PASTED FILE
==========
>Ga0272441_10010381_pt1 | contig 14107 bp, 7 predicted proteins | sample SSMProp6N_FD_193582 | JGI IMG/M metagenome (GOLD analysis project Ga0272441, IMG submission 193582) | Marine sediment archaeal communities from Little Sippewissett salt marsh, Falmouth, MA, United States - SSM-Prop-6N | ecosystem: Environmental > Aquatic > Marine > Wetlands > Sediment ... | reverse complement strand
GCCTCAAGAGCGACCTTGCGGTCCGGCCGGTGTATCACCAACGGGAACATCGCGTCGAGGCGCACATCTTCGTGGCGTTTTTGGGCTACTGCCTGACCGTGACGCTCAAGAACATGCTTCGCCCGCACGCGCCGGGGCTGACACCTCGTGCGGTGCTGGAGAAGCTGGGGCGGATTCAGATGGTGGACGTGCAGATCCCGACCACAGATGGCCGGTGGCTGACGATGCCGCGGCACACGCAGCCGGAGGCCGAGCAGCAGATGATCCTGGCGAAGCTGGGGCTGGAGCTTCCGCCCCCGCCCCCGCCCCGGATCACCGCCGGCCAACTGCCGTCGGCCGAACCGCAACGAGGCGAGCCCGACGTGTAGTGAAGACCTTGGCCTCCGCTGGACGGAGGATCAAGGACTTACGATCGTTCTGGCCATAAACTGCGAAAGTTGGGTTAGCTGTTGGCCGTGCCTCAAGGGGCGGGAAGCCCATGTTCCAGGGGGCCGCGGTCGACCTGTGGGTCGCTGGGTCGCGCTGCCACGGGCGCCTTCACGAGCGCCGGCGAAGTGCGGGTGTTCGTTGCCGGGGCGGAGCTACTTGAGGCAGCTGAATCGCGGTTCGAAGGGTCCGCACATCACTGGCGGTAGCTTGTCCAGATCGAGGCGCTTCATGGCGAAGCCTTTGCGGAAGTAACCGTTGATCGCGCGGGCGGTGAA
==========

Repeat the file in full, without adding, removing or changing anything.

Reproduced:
>Ga0272441_10010381_pt1 | contig 14107 bp, 7 predicted proteins | sample SSMProp6N_FD_193582 | JGI IMG/M metagenome (GOLD analysis project Ga0272441, IMG submission 193582) | Marine sediment archaeal communities from Little Sippewissett salt marsh, Falmouth, MA, United States - SSM-Prop-6N | ecosystem: Environmental > Aquatic > Marine > Wetlands > Sediment ... | reverse complement strand
GCCTCAAGAGCGACCTTGCGGTCCGGCCGGTGTATCACCAACGGGAACATCGCGTCGAGGCGCACATCTTCGTGGCGTTTTTGGGCTACTGCCTGACCGTGACGCTCAAGAACATGCTTCGCCCGCACGCGCCGGGGCTGACACCTCGTGCGGTGCTGGAGAAGCTGGGGCGGATTCAGATGGTGGACGTGCAGATCCCGACCACAGATGGCCGGTGGCTGACGATGCCGCGGCACACGCAGCCGGAGGCCGAGCAGCAGATGATCCTGGCGAAGCTGGGGCTGGAGCTTCCGCCCCCGCCCCCGCCCCGGATCACCGCCGGCCAACTGCCGTCGGCCGAACCGCAACGAGGCGAGCCCGACGTGTAGTGAAGACCTTGGCCTCCGCTGGACGGAGGATCAAGGACTTACGATCGTTCTGGCCATAAACTGCGAAAGTTGGGTTAGCTGTTGGCCGTGCCTCAAGGGGCGGGAAGCCCATGTTCCAGGGGGCCGCGGTCGACCTGTGGGTCGCTGGGTCGCGCTGCCACGGGCGCCTTCACGAGCGCCGGCGAAGTGCGGGTGTTCGTTGCCGGGGCGGAGCTACTTGAGGCAGCTGAATCGCGGTTCGAAGGGTCCGCACATCACTGGCGGTAGCTTGTCCAGATCGAGGCGCTTCATGGCGAAGCCTTTGCGGAAGTAACCGTTGATCGCGCGGGCGGTGAA